Nova Scotia

4 Nova Scotia universities to share one-time funding boost of $105M

Cape Breton University, St. Francis Xavier, Acadia and Universite Sainte-Anne are sharing $105 million in one-time funds this year from the Nova Scotia government, with about $65 million of that for basic infrastructure repairs.

CBU, St. FX, Acadia, Université Sainte-Anne to get $65M designated for infrastructure repairs

Cape Breton University president David Dingwall thanks Nova Scotia government ministers Brian Wong and Brian Comer, seated behind him, after $54 million in funding was announced for CBU. (Tom Ayers/CBC)

The Nova Scotia government is boosting spending on infrastructure at four rural universities.

Cape Breton University, St. Francis Xavier, Acadia and Université Sainte-Anne are sharing $105 million in one-time funds this year, with about $65 million of that for repairs to infrastructure.

The province says that all 10 Nova Scotia universities have shared $24 million for annual maintenance in previous years.

Minister of Advanced Education Brian Wong said an infrastructure deficit hinders a university's ability to provide quality, modern education.

"We really need them to be ready for our immigration," he said following an announcement at CBU on Monday. "We're ready for population growth and they're really behind on their deferred maintenance."

The institutions need to catch up on basic work like roof repairs and electrical and mechanical systems, he said.

About 100 people were on hand at Cape Breton University on Monday for the provincial funding announcement. (Tom Ayers/CBC)

CBU is getting a little more than half the total, with $14 million for deferred maintenance, $5 million for a study into health-care staffing and $35 million toward construction of a new science building.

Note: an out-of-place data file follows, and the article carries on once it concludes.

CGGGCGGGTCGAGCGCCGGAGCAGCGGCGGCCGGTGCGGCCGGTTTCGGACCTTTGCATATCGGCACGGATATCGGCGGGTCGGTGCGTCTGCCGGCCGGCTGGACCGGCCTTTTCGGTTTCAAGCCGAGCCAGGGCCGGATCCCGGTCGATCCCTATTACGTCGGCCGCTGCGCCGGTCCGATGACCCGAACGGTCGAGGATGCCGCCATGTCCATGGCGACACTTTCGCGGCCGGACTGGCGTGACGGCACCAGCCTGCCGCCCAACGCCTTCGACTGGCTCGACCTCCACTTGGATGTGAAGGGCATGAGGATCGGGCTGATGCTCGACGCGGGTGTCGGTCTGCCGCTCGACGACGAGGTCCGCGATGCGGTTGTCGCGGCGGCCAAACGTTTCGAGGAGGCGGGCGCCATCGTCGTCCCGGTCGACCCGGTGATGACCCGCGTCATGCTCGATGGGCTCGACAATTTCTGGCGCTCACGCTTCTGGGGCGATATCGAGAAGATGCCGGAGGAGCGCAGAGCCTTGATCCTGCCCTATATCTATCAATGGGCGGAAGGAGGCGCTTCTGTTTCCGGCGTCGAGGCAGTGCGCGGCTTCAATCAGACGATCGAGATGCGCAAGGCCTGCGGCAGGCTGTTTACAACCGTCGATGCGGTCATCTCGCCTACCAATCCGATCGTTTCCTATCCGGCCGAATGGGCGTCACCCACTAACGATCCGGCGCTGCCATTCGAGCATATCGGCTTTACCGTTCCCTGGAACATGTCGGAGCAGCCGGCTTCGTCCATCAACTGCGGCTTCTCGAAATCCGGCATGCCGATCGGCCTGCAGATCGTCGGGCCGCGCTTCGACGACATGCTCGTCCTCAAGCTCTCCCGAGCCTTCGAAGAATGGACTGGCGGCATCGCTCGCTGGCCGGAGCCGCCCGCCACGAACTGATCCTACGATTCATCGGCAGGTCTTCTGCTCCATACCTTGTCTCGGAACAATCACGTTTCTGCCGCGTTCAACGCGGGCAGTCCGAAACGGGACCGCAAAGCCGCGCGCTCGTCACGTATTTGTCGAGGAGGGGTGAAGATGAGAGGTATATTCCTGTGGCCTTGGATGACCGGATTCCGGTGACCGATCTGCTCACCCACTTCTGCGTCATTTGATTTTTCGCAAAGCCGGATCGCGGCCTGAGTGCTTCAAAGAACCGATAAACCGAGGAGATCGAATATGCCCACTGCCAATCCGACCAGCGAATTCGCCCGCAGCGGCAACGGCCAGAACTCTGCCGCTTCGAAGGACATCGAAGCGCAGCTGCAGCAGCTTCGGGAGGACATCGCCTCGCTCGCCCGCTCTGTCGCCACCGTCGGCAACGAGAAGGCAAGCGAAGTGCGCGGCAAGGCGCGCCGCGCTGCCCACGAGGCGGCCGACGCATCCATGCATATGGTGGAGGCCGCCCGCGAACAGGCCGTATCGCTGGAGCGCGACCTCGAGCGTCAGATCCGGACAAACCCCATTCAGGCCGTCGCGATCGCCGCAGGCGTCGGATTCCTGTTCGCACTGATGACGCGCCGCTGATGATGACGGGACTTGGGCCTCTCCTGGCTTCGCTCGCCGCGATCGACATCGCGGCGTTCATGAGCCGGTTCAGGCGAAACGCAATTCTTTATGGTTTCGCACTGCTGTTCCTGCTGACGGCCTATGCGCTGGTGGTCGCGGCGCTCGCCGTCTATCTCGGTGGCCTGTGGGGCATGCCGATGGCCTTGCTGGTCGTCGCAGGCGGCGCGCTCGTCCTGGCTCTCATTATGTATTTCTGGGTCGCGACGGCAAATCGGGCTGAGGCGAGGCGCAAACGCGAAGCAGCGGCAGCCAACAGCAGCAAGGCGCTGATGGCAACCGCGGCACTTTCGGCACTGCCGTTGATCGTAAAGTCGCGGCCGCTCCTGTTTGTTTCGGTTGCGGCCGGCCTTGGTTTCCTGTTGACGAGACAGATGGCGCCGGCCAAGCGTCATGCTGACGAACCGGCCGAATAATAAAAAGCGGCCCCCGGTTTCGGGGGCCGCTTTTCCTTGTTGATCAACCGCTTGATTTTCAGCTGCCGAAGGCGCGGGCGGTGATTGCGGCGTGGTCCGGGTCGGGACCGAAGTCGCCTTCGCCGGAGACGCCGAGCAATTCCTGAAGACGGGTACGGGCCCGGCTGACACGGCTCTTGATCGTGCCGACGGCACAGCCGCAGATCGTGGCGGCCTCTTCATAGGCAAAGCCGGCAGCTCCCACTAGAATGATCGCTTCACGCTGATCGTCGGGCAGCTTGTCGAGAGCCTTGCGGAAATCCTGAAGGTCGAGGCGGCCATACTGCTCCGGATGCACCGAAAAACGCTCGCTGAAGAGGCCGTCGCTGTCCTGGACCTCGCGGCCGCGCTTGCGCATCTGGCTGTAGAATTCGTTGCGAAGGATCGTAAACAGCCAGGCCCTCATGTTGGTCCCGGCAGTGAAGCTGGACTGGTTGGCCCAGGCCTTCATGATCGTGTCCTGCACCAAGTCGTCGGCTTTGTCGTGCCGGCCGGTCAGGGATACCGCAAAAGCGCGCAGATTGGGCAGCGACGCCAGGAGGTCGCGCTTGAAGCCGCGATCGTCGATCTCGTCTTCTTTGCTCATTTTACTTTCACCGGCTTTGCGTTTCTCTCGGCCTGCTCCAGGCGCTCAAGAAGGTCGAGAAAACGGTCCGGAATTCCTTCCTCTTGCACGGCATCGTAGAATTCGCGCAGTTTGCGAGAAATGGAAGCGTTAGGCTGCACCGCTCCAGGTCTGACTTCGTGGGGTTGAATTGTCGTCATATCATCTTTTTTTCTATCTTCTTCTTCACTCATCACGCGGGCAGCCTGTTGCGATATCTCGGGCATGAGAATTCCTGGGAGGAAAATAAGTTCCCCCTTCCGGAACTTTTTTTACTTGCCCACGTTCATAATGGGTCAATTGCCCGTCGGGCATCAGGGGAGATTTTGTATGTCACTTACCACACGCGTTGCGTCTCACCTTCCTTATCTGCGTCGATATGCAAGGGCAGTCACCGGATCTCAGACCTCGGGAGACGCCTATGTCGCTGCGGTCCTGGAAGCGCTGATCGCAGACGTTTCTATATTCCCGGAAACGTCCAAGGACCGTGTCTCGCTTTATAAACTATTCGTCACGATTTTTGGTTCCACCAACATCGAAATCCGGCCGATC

That capital contribution will give CBU a head start on its estimated $80-million Centre for Discovery and Innovation that is to replace aging science facilities, said president David Dingwall.

"This crucial new building will add additional and modernized laboratory [and] classroom space to our campus," he said.

The rooms will not look like typical classrooms with an instructor or professor in front of rows of students, said Dingwall.

Instead, students will have closer interaction with instructors and the facilities will be shared among several courses, rather than being designated for one professor or class.

Students are looking forward to improvements in the physical space, said Logan Collins, president of CBU's student union.

Logan Collins, president of CBU's student union, says the aging facilities need to be replaced for a variety of reasons. (Tom Ayers/CBC)

"A lot of these buildings are over 50 years old, there are issues with asbestos and they're also one of the major [users of] power on campus per square foot, so they're not well suited as a science facility in 2022," he said.

"We're in the same space our parents and our grandparents learned in, so the new space will certainly be more inspiring."

Addictions and Mental Health Minister Brian Comer also announced $5 million for CBU's strategic health initiative, which he said could be used to study recruitment and retention of health-care workers, or improved virtual health programs.

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